The Minister for Women and Equalities, Maria Miller, made a statement to Parliament yesterday about gay marriage. Following this Ben Clements analyses the attitudes towards gay marriage among party supporters and finds that party affiliation is a clear dividing line in public opinion on this issue.
The leaders of the three main parties – Conservative, Labour and Liberal Democrat – have publicly declared their support for the current proposal to legalise marriage for same sex couples in civil ceremonies. While this specific proposal did not feature in the Conservative Party’s 2010 general election manifesto, David Cameron declared at the 2011 autumn party conference that ‘I don’t support gay marriage despite being a Conservative. I support gay marriage because I’m a Conservative’. There is, however, significant opposition to the gay marriage proposals within the Conservative Party, both the parliamentary party and extra-parliamentary party. As of June 2012, 233 MPs had declared themselves in favour of gay marriage, with 56 against, of whom 44 were Conservative MPs. A recent newspaper article found that at least a 100 Conservative MPs had written to constituents expressing concern or opposition to the proposals. On the other side of the debate, 19 senior Tories, including Boris Johnson and Michael Gove, have just set up a campaign group in favour of the legalisation of gay marriage. In the extra-parliamentary party, a ComRes survey of constituency chairmen found that 71 per cent wanted the proposals to be abandoned, while nearly half said their local party had lost members over the issue.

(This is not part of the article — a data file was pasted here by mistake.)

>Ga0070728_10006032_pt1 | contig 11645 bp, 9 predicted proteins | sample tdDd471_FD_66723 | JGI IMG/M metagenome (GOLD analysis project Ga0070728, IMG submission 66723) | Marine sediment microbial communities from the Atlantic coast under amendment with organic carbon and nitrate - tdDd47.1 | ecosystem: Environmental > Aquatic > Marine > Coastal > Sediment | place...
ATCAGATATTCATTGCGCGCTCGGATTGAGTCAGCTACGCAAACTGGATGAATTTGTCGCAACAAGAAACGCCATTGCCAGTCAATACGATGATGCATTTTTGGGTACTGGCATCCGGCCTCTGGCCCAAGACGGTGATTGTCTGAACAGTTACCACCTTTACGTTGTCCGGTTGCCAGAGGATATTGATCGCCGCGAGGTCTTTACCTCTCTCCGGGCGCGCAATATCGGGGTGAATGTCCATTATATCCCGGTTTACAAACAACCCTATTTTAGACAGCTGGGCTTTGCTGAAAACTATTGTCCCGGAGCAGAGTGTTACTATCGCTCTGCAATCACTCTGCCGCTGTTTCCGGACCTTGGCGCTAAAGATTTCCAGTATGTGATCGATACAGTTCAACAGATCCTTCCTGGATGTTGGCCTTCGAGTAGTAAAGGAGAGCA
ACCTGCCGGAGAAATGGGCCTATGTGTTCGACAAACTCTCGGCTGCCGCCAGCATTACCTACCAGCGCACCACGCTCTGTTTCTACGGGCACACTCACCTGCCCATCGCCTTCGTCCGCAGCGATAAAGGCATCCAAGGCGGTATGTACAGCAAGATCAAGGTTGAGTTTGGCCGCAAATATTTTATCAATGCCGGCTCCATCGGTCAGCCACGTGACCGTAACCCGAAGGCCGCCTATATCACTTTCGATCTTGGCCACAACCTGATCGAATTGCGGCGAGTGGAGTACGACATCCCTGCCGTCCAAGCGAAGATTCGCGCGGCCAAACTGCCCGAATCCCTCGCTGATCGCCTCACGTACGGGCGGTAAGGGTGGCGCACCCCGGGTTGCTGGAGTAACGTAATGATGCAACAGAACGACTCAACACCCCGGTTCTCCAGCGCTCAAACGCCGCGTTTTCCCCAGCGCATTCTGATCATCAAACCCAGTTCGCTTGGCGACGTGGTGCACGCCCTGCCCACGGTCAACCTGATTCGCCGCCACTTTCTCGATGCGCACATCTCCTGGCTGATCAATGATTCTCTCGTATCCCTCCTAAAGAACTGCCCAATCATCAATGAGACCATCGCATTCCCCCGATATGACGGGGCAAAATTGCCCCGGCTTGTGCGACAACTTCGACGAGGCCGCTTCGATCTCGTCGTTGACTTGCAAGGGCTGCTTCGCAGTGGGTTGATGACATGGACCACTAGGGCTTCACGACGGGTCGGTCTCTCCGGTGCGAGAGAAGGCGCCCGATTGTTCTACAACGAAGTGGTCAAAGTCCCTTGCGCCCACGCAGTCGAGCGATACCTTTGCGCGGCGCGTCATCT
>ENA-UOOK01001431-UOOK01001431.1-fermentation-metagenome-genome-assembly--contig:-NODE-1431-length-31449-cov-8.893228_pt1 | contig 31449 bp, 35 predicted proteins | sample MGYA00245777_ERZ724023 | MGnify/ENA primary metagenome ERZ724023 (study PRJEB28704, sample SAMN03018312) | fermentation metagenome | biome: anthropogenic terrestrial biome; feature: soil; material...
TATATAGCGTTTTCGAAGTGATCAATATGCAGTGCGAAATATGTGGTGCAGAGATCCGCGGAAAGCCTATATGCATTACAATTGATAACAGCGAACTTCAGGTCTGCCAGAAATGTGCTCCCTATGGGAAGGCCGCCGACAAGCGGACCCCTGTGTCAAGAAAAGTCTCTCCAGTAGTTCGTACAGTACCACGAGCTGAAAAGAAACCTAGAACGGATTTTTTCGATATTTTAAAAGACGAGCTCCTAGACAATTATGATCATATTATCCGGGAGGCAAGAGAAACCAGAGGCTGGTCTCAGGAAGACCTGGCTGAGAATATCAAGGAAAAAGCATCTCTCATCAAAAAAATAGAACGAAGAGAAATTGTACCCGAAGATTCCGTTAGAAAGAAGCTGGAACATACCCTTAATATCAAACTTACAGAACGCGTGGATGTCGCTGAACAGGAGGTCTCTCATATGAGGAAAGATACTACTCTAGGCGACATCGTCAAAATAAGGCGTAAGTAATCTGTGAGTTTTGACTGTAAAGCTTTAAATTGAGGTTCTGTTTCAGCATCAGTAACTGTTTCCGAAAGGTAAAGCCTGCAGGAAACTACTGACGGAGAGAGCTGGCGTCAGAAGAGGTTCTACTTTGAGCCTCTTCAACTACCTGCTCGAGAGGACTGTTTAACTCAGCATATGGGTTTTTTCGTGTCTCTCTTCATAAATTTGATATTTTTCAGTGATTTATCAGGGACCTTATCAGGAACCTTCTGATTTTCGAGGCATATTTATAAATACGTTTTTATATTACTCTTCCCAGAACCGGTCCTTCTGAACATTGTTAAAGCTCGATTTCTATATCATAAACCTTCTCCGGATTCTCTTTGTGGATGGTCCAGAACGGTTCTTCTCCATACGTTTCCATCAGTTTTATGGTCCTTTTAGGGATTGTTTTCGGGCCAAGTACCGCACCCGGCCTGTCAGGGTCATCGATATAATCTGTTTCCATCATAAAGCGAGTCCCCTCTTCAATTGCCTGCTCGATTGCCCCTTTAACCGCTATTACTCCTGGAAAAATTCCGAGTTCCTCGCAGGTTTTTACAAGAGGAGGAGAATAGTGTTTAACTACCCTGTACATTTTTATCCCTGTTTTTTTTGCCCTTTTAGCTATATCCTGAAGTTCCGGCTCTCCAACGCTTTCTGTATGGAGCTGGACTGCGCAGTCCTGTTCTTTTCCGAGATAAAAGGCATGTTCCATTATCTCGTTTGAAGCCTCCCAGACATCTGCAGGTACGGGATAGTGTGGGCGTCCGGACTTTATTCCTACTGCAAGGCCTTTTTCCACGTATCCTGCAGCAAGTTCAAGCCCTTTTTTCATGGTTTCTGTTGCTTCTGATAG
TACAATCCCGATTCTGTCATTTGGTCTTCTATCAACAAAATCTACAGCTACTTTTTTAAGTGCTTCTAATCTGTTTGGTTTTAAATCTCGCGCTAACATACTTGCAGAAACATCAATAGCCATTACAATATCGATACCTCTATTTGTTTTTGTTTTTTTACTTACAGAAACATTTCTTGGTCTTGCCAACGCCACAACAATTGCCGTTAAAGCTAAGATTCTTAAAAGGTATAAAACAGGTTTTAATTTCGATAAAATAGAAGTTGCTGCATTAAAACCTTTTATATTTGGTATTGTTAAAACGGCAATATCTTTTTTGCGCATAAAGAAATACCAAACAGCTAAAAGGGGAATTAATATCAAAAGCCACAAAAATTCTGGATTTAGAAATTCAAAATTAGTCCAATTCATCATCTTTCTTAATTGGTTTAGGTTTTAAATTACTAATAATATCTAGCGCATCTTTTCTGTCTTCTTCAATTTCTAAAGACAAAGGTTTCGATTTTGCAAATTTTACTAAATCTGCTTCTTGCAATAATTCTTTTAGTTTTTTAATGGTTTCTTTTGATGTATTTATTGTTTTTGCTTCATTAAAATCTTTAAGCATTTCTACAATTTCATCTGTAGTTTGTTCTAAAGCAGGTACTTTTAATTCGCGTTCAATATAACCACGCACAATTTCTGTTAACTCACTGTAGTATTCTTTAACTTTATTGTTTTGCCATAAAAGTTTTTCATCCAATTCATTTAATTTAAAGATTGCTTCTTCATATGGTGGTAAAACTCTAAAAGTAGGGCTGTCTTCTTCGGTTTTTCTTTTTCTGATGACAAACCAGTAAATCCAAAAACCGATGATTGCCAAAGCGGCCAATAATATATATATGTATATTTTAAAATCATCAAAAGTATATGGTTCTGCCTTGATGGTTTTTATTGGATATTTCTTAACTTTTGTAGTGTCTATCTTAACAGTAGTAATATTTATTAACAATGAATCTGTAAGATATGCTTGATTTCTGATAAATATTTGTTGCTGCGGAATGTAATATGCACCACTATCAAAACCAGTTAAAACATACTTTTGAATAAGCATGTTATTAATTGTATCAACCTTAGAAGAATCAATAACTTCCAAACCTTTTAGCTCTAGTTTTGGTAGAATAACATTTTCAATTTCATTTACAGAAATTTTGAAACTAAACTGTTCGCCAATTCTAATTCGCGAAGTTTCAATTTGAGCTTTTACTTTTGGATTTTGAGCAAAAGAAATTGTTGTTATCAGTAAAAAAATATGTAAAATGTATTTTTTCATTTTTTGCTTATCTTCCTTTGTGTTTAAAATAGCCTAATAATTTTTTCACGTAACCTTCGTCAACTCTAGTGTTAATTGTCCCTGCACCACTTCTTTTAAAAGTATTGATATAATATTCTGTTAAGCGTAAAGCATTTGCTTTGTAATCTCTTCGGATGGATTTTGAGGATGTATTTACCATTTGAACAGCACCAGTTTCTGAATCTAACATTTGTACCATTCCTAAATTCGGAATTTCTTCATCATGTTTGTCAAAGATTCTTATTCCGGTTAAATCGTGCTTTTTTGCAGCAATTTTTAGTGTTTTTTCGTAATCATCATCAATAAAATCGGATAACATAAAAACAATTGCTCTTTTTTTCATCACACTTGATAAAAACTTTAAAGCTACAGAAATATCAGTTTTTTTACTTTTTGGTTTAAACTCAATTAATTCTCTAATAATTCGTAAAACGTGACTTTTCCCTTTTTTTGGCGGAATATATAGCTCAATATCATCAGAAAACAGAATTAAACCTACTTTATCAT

Many Conservative MPs oppose the gay marriage reform outright – on religious or moral grounds – or, or on pragmatic grounds, do not regard it as a pressing issue for their constituents or the wider public at a time when Britain is experiencing prolonged economic difficulties and major welfare and public service reforms. Under David Cameron’s predecessors, parliamentary votes on gay equality issues witnessed significant rebellions and ineptitude in party management. Indeed, the principal divide in the contemporary party is over social and moral issues. Under David Cameron, the often-labelled ‘nasty party’ has made efforts to liberalise its policies and image on gay rights, including public apologies for the ‘Section 28’ legislation and support for civil partnerships introduced under New Labour.